University of Florida researchers have planted 46 varieties of hemp to see which can withstand the state's heat and humidity. Photo by Iriana Shiyan/Shutterstock
ORLANDO, Fla., June 27 (UPI) -- Florida Gov. Ron DeSantis has signed a bill to create a state hemp program, and there's new urgency to find varieties of the crop that can grow well in the state's subtropical environment.
"I have an email list of people interested in our research that has a thousand names on it -- farmers and others," said Zachary Brym, project coordinator for University of Florida's hemp research program. "I get calls and emails every day from farmers who are curious about growing it as a crop."
Hemp is related to marijuana plants, but doesn't have enough of the psychoactive drug component, THC, to make a person high. Among its uses are hemp fiber, which can be woven into fabric or other materials. It also is a source of cannabidiol -- used by people to treat anxiety and other conditions. Hemp seeds are used as feed for livestock.
Brym, based in Homestead, Fla., and researchers at two other University of Florida locations, have planted 46 varieties of hemp to see which can handle Florida's heat, moisture, soil and pests like nematodes. They also have to deal with the available sunlight at Florida's latitude -- shorter days in the winter than in the North.
Another university goal is to match a variety with the needs of the industry in the United States.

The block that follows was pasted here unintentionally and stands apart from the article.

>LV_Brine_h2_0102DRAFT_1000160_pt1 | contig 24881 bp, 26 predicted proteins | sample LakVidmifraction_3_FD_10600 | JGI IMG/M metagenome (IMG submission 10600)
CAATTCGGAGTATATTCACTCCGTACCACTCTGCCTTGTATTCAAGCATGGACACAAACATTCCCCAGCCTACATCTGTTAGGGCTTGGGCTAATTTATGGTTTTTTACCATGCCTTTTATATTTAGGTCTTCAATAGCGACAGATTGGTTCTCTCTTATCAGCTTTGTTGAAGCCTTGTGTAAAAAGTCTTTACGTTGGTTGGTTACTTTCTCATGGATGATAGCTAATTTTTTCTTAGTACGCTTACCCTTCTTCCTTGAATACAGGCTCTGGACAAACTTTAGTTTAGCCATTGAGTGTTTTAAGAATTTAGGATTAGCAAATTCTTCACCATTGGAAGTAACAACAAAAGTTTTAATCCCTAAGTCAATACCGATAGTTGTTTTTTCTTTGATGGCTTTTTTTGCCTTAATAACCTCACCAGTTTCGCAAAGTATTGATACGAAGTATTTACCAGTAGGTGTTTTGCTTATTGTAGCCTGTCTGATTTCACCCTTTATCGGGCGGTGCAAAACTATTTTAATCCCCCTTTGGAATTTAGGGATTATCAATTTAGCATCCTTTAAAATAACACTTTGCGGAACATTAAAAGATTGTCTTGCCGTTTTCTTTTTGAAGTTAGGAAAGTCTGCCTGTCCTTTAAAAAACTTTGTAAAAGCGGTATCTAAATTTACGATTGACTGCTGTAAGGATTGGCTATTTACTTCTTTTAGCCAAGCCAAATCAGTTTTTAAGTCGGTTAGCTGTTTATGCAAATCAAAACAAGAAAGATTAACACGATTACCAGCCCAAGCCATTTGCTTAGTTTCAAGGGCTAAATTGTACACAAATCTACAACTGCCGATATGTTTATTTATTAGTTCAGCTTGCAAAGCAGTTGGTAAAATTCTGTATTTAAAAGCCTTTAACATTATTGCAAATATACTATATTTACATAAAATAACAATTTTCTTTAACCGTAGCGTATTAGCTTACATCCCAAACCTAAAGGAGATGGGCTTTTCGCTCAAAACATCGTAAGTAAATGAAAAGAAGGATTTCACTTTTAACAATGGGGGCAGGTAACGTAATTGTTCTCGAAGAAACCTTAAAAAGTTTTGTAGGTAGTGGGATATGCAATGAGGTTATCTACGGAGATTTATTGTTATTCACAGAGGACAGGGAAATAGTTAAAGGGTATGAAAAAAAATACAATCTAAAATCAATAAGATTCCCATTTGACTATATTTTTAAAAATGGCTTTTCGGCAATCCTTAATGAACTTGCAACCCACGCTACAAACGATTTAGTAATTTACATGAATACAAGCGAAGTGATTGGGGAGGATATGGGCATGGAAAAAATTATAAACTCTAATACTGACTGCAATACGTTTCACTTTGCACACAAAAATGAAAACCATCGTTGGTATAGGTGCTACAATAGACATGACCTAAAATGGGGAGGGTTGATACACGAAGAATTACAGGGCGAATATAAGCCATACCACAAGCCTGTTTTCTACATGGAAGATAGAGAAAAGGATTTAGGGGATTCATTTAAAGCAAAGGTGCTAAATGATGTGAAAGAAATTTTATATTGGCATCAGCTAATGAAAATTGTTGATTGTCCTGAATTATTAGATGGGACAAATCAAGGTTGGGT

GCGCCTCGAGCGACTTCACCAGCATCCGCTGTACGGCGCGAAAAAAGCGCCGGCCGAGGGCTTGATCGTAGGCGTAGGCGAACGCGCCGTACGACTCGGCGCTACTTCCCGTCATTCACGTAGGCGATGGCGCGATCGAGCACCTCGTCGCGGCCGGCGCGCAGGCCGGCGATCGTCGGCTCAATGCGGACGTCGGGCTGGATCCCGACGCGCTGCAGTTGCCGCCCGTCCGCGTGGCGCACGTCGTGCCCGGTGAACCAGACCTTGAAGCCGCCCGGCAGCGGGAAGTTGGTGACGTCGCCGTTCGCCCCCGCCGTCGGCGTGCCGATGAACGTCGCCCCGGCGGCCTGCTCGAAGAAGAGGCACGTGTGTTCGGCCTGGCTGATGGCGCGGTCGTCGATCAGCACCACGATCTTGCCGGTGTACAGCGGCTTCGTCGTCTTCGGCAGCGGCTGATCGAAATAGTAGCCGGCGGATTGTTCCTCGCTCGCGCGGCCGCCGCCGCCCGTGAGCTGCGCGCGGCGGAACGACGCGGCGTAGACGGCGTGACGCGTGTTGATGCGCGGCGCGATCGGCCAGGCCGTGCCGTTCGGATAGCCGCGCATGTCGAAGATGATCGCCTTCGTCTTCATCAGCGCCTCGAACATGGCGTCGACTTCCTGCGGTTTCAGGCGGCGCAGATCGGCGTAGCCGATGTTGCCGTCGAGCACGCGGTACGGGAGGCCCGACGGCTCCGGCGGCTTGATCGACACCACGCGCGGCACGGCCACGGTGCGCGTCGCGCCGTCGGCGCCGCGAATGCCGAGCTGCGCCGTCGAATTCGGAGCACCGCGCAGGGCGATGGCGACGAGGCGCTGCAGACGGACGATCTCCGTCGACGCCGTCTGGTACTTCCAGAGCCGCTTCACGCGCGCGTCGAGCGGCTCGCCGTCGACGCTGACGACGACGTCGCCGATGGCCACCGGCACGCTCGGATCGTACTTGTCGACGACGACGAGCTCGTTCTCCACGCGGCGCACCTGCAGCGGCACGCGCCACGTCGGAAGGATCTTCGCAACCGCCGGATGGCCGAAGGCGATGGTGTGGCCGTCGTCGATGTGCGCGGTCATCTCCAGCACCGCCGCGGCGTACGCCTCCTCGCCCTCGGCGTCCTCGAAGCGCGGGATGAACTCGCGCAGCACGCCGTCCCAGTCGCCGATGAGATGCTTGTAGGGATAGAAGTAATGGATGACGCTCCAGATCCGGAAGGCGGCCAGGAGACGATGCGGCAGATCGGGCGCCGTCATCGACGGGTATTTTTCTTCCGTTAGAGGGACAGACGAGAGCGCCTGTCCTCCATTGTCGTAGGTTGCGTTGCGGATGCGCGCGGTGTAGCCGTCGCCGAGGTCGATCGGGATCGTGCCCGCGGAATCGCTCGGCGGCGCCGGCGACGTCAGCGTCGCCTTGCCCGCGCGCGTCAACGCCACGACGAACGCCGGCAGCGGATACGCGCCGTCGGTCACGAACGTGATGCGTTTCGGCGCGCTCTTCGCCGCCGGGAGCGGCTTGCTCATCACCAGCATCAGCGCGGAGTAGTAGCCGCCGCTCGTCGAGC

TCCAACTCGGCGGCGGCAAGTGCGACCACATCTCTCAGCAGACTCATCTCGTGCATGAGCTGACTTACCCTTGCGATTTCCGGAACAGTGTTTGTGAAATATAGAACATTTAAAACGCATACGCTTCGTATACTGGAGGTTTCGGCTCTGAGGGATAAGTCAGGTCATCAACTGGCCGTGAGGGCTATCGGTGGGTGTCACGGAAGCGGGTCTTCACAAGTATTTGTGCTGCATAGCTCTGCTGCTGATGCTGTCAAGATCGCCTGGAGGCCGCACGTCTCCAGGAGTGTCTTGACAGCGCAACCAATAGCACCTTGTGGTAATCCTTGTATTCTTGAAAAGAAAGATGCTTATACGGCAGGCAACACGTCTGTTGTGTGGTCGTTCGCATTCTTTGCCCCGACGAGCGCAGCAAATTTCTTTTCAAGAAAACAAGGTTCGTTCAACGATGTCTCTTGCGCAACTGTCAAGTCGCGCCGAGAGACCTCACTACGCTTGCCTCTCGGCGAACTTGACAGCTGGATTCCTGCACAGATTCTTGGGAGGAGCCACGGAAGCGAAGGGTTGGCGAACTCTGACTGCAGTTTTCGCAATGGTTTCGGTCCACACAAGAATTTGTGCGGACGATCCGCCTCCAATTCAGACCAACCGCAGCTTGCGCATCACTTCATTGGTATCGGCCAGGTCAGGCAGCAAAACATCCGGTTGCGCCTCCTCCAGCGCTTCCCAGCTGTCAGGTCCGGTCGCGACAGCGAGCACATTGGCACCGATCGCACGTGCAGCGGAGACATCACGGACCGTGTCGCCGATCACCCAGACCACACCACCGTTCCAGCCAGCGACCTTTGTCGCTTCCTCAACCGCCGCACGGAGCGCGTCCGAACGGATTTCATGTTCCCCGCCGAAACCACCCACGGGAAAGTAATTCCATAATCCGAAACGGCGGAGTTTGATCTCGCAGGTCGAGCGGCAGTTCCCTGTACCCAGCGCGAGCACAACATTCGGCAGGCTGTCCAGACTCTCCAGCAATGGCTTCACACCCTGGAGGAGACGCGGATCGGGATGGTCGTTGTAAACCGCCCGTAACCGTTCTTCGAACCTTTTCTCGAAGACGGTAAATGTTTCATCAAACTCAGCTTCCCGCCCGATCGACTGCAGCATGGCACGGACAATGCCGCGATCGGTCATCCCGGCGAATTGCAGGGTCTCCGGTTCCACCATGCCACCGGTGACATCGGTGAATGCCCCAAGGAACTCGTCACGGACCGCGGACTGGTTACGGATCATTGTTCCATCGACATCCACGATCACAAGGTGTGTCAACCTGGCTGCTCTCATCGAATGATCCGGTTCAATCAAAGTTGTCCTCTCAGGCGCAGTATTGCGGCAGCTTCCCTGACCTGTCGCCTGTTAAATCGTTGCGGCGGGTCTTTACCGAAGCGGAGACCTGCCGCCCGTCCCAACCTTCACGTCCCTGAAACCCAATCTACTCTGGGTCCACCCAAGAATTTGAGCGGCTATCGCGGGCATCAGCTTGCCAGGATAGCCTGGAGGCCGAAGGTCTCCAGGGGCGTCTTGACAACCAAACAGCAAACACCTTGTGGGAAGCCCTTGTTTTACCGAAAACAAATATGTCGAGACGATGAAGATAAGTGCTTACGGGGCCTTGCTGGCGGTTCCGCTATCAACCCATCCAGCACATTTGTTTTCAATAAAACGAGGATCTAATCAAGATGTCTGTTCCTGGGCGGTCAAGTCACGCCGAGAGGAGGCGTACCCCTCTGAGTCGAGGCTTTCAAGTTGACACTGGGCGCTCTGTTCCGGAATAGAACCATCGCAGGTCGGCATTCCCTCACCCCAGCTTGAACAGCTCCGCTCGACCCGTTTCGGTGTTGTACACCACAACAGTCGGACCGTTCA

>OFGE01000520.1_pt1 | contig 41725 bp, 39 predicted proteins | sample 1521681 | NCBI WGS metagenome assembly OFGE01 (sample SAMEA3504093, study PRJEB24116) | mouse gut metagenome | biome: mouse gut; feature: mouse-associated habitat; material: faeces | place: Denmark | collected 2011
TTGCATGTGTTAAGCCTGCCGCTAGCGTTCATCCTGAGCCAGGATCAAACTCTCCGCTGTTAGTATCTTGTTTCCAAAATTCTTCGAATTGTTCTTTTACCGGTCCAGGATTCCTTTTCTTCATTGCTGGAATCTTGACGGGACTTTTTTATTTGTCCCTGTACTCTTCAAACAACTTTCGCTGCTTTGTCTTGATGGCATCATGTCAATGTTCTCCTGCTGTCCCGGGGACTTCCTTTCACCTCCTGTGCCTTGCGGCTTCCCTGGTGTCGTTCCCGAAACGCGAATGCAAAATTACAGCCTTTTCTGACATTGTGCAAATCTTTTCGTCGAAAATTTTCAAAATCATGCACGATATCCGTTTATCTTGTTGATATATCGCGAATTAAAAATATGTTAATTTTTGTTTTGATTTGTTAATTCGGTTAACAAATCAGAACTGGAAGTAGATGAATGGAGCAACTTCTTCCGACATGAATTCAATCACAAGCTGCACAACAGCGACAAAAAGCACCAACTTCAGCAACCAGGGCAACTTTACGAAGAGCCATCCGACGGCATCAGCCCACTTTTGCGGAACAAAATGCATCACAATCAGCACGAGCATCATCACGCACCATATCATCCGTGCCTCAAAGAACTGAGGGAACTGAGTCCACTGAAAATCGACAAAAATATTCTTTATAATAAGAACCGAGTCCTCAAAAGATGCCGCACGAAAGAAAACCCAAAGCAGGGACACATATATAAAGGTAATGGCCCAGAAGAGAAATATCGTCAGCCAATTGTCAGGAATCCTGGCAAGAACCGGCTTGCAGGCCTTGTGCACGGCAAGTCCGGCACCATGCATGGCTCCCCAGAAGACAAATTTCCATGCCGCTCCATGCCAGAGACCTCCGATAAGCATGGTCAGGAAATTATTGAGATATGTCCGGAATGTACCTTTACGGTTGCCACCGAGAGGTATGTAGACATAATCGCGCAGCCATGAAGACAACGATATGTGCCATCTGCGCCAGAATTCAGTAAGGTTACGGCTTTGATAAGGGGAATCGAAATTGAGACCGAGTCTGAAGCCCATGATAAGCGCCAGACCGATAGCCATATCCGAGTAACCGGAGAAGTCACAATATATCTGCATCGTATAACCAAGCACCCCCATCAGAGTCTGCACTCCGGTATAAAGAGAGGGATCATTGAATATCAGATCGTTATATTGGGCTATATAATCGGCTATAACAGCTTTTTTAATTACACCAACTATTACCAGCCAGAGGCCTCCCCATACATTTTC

"The list of we have planted does not represent what we think will do well here. It's simply what we've had access to," Brym said. "Varieties we obtained from southern China are grown in a warm environment, so that may be most similar."
The state's agriculture department says hemp has 25,000 uses, including environmentally conscious products and biocomposite industrial materials like hempcrete; food additives; cosmetics; medicinal products; and CBD.
Medical marijuana is estimated to become a multibillion-dollar industry in Florida. As such, the state can use a new crop to counter agricultural output that has declined because of problems in the citrus and tomato industries.
"Florida has the potential to become the gold standard on hemp -- our deep agricultural heritage, climate and resources, and farming infrastructure will make Florida a national leader in this emerging new economy," Agriculture Commissioner Nikki Fried said in a statement after DeSantis signed the bill on Tuesday.
Hemp as a commercial crop is taking off around the country after the 2018 Farm Bill removed it from the list of federally controlled Schedule 1 substances.
Hemp sales in Kentucky more than tripled between 2017 and 2018, according to data from the Kentucky Department of Agriculture. Hemp processors there reported $57.75 million in gross product sales last year, according to the department, up from $16.7 million.